Russian ambient instrumentalist Max Ananyev might just be one of those guys who will cite obscure philosophers at your dinner party. Luckily his music has the same qualities of endlessness, carried by meandering pianos and expansive soundscapes, without the dreariness. On 2018’s Water Atlas, you'll find nothing but peaceful tidings of gentle ambient. Of course, you can also listen to the music in combination with aforementioned dinner-party exposition on youtube.
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Trust. You can trust Max Ananyev -- probably in many situations, no doubt -- but most pertinently, here, with ambient quietude. You can trust Max -- a Russian ambient musician, in case you were wondering -- to be influenced by, and to quote Russian philosophers. In this case 20th century philosopher Alexei Losev from ‘Dialectics of Myth’, his eighth and final volume of monographs. In his last complete study, Losev rejected dialectic materialism and proposed that myth be treated on equal terms with physical matter. Ananyev here follows this logic through with a musical treatment of water and its associated physical properties and their connections with the ‘mythological’ or notional qualities we ascribe to them as human beings with thoughts, intuitions and emotions.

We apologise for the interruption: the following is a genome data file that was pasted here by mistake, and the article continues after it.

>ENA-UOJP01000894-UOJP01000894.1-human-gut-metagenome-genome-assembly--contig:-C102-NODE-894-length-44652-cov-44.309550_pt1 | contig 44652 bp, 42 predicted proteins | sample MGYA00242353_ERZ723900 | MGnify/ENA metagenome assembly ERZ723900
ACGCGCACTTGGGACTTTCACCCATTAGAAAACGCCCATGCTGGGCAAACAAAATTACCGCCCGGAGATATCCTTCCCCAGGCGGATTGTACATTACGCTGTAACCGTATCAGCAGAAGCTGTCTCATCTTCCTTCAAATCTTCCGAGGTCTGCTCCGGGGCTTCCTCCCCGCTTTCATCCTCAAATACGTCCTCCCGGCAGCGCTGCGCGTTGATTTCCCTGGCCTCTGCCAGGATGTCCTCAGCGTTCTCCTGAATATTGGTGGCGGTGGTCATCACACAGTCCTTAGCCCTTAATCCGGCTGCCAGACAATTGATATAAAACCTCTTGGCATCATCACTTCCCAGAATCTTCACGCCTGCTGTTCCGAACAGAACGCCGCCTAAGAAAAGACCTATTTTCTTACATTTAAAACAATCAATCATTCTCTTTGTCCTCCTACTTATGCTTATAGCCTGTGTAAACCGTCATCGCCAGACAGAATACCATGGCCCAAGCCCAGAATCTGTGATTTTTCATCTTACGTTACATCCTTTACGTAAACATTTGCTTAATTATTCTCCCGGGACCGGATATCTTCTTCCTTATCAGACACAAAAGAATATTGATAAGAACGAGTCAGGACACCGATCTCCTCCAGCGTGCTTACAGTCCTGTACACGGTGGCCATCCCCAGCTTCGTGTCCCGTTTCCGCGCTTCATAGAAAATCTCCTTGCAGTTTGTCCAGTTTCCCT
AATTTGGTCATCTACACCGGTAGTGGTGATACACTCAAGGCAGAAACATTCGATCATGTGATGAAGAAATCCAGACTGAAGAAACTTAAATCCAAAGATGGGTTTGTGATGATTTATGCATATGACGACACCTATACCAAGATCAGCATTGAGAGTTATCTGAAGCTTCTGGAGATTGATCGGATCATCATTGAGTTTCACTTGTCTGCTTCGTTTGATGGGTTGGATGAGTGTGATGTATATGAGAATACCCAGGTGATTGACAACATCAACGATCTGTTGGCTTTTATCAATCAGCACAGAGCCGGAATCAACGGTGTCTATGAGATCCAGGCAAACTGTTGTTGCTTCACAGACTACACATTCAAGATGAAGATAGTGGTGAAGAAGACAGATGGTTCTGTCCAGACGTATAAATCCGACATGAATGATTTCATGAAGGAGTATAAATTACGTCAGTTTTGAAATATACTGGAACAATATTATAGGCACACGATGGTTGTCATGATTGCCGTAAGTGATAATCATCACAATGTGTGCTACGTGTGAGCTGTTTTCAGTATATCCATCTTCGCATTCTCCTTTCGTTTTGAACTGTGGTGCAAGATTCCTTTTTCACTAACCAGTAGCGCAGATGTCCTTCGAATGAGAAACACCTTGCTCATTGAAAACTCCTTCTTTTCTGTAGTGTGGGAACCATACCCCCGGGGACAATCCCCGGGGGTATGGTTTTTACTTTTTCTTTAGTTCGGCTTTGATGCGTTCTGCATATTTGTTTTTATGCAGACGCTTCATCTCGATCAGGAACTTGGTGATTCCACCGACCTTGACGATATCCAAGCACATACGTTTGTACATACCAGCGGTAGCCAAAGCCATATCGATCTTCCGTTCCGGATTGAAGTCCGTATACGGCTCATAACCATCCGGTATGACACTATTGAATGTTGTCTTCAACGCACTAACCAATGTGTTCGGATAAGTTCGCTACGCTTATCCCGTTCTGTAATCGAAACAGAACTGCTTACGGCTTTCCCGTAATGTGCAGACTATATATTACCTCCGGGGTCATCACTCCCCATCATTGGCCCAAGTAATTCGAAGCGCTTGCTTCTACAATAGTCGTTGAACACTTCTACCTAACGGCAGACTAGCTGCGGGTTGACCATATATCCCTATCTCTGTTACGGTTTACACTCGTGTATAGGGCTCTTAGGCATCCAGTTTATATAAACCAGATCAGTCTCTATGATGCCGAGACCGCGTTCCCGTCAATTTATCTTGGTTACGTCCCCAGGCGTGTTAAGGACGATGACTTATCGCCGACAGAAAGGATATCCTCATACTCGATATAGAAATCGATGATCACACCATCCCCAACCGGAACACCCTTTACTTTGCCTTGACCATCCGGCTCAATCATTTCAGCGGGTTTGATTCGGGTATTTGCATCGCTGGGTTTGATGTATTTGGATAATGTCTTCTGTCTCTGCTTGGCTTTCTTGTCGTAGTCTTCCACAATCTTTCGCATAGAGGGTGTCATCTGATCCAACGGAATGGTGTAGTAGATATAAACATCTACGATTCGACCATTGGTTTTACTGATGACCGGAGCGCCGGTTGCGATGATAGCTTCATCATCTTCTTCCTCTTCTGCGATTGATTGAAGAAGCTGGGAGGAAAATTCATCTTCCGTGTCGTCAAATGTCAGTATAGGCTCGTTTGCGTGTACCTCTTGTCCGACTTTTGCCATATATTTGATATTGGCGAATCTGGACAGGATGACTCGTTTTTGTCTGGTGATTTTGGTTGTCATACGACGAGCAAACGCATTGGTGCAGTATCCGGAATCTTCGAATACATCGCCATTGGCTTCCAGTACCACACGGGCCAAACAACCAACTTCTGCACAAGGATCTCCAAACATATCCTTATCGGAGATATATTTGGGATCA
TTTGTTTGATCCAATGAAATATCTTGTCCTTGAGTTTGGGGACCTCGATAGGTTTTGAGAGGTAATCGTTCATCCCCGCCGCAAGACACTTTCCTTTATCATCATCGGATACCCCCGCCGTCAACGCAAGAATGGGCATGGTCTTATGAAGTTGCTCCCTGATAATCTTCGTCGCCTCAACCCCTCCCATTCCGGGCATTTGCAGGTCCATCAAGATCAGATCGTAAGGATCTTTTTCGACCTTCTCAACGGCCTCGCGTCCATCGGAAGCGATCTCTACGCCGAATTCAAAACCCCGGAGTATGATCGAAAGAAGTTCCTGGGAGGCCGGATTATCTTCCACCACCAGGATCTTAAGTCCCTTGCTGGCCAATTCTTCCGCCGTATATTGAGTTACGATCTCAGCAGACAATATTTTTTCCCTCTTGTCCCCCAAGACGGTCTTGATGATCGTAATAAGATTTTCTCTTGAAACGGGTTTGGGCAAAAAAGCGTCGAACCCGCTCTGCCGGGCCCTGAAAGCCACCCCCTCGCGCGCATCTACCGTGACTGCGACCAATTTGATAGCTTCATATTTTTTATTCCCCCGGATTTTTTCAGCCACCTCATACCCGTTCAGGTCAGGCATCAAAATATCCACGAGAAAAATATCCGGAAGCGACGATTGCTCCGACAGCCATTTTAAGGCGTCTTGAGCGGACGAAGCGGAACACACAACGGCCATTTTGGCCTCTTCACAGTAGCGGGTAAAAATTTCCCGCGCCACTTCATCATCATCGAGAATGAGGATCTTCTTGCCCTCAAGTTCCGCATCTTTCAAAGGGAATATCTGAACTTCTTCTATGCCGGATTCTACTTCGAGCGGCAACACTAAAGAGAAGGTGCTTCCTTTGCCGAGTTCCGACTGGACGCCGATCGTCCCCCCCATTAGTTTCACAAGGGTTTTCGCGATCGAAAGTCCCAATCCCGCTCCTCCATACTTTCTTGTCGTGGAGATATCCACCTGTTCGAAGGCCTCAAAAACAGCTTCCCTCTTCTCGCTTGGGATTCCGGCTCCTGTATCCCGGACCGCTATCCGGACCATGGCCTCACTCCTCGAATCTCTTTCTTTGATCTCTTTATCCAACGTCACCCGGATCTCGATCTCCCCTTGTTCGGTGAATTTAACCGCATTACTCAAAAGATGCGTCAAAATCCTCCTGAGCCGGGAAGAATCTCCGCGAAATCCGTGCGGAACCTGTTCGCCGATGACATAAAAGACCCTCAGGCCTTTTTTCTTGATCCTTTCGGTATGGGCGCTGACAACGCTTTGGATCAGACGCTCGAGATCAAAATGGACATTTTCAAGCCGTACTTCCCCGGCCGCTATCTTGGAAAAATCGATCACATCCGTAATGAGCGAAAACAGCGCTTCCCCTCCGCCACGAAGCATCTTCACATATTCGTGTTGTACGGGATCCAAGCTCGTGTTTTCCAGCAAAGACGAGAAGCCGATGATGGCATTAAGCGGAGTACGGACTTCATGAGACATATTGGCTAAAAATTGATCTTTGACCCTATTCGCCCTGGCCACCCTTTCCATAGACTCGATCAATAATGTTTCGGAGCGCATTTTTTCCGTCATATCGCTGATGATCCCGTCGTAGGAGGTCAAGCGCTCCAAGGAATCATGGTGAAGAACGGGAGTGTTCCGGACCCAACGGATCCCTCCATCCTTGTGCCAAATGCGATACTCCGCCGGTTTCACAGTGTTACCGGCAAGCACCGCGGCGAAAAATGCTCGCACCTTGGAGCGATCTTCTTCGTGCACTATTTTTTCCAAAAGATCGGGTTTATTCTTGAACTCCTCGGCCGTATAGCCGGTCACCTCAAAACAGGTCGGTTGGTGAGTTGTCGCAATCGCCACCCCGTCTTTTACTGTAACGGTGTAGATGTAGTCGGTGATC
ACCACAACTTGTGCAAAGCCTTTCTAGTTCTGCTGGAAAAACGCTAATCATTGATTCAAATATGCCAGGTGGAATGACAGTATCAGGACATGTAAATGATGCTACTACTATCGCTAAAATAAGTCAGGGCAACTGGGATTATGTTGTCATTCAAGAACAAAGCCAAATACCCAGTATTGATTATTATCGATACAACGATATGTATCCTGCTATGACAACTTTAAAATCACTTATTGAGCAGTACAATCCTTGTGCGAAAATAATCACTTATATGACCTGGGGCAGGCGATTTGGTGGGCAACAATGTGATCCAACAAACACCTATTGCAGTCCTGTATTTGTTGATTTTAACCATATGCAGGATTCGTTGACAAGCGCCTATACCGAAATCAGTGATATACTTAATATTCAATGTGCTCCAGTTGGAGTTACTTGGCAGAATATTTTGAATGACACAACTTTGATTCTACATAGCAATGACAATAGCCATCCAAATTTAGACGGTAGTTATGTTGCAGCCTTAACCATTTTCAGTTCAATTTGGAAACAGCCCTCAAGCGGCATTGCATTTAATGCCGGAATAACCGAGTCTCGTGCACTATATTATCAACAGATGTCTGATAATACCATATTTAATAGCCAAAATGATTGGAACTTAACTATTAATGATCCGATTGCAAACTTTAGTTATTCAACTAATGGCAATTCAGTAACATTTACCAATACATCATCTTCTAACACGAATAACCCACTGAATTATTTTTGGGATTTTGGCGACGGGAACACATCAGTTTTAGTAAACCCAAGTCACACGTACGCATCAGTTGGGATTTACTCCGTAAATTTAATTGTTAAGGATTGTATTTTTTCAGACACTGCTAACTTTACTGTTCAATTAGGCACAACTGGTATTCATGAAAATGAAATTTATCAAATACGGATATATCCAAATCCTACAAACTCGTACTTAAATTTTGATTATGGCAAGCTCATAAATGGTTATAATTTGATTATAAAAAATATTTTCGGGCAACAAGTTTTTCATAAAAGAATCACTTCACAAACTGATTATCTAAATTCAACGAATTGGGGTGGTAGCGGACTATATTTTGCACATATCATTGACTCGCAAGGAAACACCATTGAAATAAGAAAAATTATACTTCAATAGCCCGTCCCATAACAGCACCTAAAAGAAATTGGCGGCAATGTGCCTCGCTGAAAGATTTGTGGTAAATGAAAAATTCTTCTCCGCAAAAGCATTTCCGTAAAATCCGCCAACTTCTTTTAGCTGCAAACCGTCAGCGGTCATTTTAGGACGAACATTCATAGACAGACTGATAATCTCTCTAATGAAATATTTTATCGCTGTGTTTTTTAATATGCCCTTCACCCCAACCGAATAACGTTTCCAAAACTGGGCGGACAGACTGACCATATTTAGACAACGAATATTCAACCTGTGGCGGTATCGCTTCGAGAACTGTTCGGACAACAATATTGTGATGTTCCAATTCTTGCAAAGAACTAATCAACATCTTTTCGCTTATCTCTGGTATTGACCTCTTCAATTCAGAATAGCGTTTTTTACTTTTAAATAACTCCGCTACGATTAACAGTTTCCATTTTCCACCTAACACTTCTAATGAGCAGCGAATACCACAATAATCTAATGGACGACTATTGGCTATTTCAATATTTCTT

I’ve opened up a whole can of metaphysical worms now, which I had not intended to at the start of this review; after all it’s a Friday afternoon and this is, let’s face it, only music. Sheesh. The sigh of contentment I exhaled at the start of this beautiful CD has transformed into a sigh of mild frustration at my own wordiness and lack of focus. Focus, moving swiftly onto the actual music now, is something this record is conducive to facilitating. ‘Facilitating’: ffs. See what I mean?
So this is some lovely, serene stuff: gently flowing piano, tinkling away like a babbling brook or tumbling stream; woven together with sparkling guitar lines atop undulating synth beds, with assorted percussive twinkles occasionally dropping by to say ‘hi’. Just like we describe water as having properties that are frankly in the eye of the beholder, so have I just tacked on adjectives to this music you don’t have to agree with. And now it’s all nicely tied together, albeit perhaps in a ‘Golden Haze’ (track 4) from within a ‘Laurel Forest’ (track 5). ‘Night Path And Snowfall’: that’s a particularly twinkly, star-studded and moonlit one. Night then. Oh, and I'm reminded (a little) of Eno's 'Apollo'. But only a bit. If that helps.
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